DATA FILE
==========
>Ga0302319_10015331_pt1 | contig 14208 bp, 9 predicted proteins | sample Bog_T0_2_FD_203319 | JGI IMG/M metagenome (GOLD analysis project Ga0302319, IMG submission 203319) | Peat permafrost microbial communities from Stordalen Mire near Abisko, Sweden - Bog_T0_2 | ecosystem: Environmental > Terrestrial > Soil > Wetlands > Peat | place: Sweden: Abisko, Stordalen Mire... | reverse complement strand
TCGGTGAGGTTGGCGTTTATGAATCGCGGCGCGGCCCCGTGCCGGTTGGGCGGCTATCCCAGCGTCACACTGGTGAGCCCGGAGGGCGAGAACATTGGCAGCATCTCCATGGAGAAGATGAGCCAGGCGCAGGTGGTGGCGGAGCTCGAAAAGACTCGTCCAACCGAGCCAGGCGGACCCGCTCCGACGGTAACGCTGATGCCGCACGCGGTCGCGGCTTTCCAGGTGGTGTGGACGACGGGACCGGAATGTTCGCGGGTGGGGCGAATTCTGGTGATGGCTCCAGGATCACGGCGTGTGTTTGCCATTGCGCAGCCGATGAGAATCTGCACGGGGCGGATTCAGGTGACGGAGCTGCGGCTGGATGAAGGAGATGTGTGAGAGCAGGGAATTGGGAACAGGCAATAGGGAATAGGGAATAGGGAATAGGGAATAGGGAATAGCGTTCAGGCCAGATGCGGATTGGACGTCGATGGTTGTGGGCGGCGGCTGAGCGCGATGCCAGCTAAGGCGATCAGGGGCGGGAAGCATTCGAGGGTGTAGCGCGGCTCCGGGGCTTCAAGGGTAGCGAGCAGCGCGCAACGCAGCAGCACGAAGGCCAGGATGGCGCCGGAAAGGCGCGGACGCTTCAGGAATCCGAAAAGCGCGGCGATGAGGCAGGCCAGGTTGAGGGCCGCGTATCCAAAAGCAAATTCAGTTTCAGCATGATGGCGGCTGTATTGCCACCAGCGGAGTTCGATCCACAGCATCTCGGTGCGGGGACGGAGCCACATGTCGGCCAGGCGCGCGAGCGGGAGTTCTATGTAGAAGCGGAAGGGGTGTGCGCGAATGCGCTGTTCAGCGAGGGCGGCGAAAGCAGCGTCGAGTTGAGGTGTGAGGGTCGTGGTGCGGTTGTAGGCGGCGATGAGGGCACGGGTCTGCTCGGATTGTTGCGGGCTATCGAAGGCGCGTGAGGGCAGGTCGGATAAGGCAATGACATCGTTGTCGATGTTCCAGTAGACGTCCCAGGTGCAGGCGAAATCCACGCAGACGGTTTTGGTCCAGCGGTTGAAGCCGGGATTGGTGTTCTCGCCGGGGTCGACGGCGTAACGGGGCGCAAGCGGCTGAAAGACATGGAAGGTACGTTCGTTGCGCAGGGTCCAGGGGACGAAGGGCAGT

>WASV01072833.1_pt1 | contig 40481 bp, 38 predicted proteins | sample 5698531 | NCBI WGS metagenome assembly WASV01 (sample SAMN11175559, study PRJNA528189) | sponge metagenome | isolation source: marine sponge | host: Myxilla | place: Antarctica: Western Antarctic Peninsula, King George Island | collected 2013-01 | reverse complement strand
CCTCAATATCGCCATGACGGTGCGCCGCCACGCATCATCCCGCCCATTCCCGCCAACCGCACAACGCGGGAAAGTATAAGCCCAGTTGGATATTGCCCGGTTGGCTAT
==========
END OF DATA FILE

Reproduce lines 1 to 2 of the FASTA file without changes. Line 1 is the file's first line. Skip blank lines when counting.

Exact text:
>Ga0302319_10015331_pt1 | contig 14208 bp, 9 predicted proteins | sample Bog_T0_2_FD_203319 | JGI IMG/M metagenome (GOLD analysis project Ga0302319, IMG submission 203319) | Peat permafrost microbial communities from Stordalen Mire near Abisko, Sweden - Bog_T0_2 | ecosystem: Environmental > Terrestrial > Soil > Wetlands > Peat | place: Sweden: Abisko, Stordalen Mire... | reverse complement strand
TCGGTGAGGTTGGCGTTTATGAATCGCGGCGCGGCCCCGTGCCGGTTGGGCGGCTATCCCAGCGTCACACTGGTGAGCCCGGAGGGCGAGAACATTGGCAGCATCTCCATGGAGAAGATGAGCCAGGCGCAGGTGGTGGCGGAGCTCGAAAAGACTCGTCCAACCGAGCCAGGCGGACCCGCTCCGACGGTAACGCTGATGCCGCACGCGGTCGCGGCTTTCCAGGTGGTGTGGACGACGGGACCGGAATGTTCGCGGGTGGGGCGAATTCTGGTGATGGCTCCAGGATCACGGCGTGTGTTTGCCATTGCGCAGCCGATGAGAATCTGCACGGGGCGGATTCAGGTGACGGAGCTGCGGCTGGATGAAGGAGATGTGTGAGAGCAGGGAATTGGGAACAGGCAATAGGGAATAGGGAATAGGGAATAGGGAATAGGGAATAGCGTTCAGGCCAGATGCGGATTGGACGTCGATGGTTGTGGGCGGCGGCTGAGCGCGATGCCAGCTAAGGCGATCAGGGGCGGGAAGCATTCGAGGGTGTAGCGCGGCTCCGGGGCTTCAAGGGTAGCGAGCAGCGCGCAACGCAGCAGCACGAAGGCCAGGATGGCGCCGGAAAGGCGCGGACGCTTCAGGAATCCGAAAAGCGCGGCGATGAGGCAGGCCAGGTTGAGGGCCGCGTATCCAAAAGCAAATTCAGTTTCAGCATGATGGCGGCTGTATTGCCACCAGCGGAGTTCGATCCACAGCATCTCGGTGCGGGGACGGAGCCACATGTCGGCCAGGCGCGCGAGCGGGAGTTCTATGTAGAAGCGGAAGGGGTGTGCGCGAATGCGCTGTTCAGCGAGGGCGGCGAAAGCAGCGTCGAGTTGAGGTGTGAGGGTCGTGGTGCGGTTGTAGGCGGCGATGAGGGCACGGGTCTGCTCGGATTGTTGCGGGCTATCGAAGGCGCGTGAGGGCAGGTCGGATAAGGCAATGACATCGTTGTCGATGTTCCAGTAGACGTCCCAGGTGCAGGCGAAATCCACGCAGACGGTTTTGGTCCAGCGGTTGAAGCCGGGATTGGTGTTCTCGCCGGGGTCGACGGCGTAACGGGGCGCAAGCGGCTGAAAGACATGGAAGGTACGTTCGTTGCGCAGGGTCCAGGGGACGAAGGGCAGT